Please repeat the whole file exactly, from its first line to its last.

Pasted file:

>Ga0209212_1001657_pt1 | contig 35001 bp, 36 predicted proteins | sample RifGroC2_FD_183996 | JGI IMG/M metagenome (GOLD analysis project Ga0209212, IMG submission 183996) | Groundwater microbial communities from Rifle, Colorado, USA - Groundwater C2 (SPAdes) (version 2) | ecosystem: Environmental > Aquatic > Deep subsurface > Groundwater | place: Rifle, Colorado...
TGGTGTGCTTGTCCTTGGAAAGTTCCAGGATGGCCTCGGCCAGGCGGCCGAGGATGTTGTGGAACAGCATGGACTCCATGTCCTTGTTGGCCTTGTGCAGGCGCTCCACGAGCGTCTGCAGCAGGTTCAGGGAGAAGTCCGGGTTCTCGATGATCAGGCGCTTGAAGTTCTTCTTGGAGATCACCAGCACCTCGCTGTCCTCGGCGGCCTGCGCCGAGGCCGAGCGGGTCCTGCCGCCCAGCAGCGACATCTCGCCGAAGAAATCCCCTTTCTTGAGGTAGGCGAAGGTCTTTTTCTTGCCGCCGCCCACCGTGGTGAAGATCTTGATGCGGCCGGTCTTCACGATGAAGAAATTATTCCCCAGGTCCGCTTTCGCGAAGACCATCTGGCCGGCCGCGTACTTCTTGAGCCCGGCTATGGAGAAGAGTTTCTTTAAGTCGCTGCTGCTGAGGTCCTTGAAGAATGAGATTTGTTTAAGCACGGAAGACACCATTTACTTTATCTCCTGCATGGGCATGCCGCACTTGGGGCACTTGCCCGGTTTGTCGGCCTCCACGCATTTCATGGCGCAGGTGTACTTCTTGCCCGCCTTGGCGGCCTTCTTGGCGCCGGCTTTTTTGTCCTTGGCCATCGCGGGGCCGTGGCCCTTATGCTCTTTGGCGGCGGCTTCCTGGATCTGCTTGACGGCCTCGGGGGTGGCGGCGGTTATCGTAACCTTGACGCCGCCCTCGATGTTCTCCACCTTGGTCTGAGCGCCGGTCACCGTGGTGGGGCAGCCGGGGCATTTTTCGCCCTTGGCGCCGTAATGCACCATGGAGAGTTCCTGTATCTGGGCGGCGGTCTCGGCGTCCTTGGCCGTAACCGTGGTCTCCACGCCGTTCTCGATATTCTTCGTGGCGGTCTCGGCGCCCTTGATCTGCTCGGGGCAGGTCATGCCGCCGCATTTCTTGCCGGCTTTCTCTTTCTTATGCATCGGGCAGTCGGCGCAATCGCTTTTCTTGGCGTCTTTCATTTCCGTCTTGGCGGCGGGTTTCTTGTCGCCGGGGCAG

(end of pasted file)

>Ga0209212_1001657_pt1 | contig 35001 bp, 36 predicted proteins | sample RifGroC2_FD_183996 | JGI IMG/M metagenome (GOLD analysis project Ga0209212, IMG submission 183996) | Groundwater microbial communities from Rifle, Colorado, USA - Groundwater C2 (SPAdes) (version 2) | ecosystem: Environmental > Aquatic > Deep subsurface > Groundwater | place: Rifle, Colorado...
TGGTGTGCTTGTCCTTGGAAAGTTCCAGGATGGCCTCGGCCAGGCGGCCGAGGATGTTGTGGAACAGCATGGACTCCATGTCCTTGTTGGCCTTGTGCAGGCGCTCCACGAGCGTCTGCAGCAGGTTCAGGGAGAAGTCCGGGTTCTCGATGATCAGGCGCTTGAAGTTCTTCTTGGAGATCACCAGCACCTCGCTGTCCTCGGCGGCCTGCGCCGAGGCCGAGCGGGTCCTGCCGCCCAGCAGCGACATCTCGCCGAAGAAATCCCCTTTCTTGAGGTAGGCGAAGGTCTTTTTCTTGCCGCCGCCCACCGTGGTGAAGATCTTGATGCGGCCGGTCTTCACGATGAAGAAATTATTCCCCAGGTCCGCTTTCGCGAAGACCATCTGGCCGGCCGCGTACTTCTTGAGCCCGGCTATGGAGAAGAGTTTCTTTAAGTCGCTGCTGCTGAGGTCCTTGAAGAATGAGATTTGTTTAAGCACGGAAGACACCATTTACTTTATCTCCTGCATGGGCATGCCGCACTTGGGGCACTTGCCCGGTTTGTCGGCCTCCACGCATTTCATGGCGCAGGTGTACTTCTTGCCCGCCTTGGCGGCCTTCTTGGCGCCGGCTTTTTTGTCCTTGGCCATCGCGGGGCCGTGGCCCTTATGCTCTTTGGCGGCGGCTTCCTGGATCTGCTTGACGGCCTCGGGGGTGGCGGCGGTTATCGTAACCTTGACGCCGCCCTCGATGTTCTCCACCTTGGTCTGAGCGCCGGTCACCGTGGTGGGGCAGCCGGGGCATTTTTCGCCCTTGGCGCCGTAATGCACCATGGAGAGTTCCTGTATCTGGGCGGCGGTCTCGGCGTCCTTGGCCGTAACCGTGGTCTCCACGCCGTTCTCGATATTCTTCGTGGCGGTCTCGGCGCCCTTGATCTGCTCGGGGCAGGTCATGCCGCCGCATTTCTTGCCGGCTTTCTCTTTCTTATGCATCGGGCAGTCGGCGCAATCGCTTTTCTTGGCGTCTTTCATTTCCGTCTTGGCGGCGGGTTTCTTGTCGCCGGGGCAG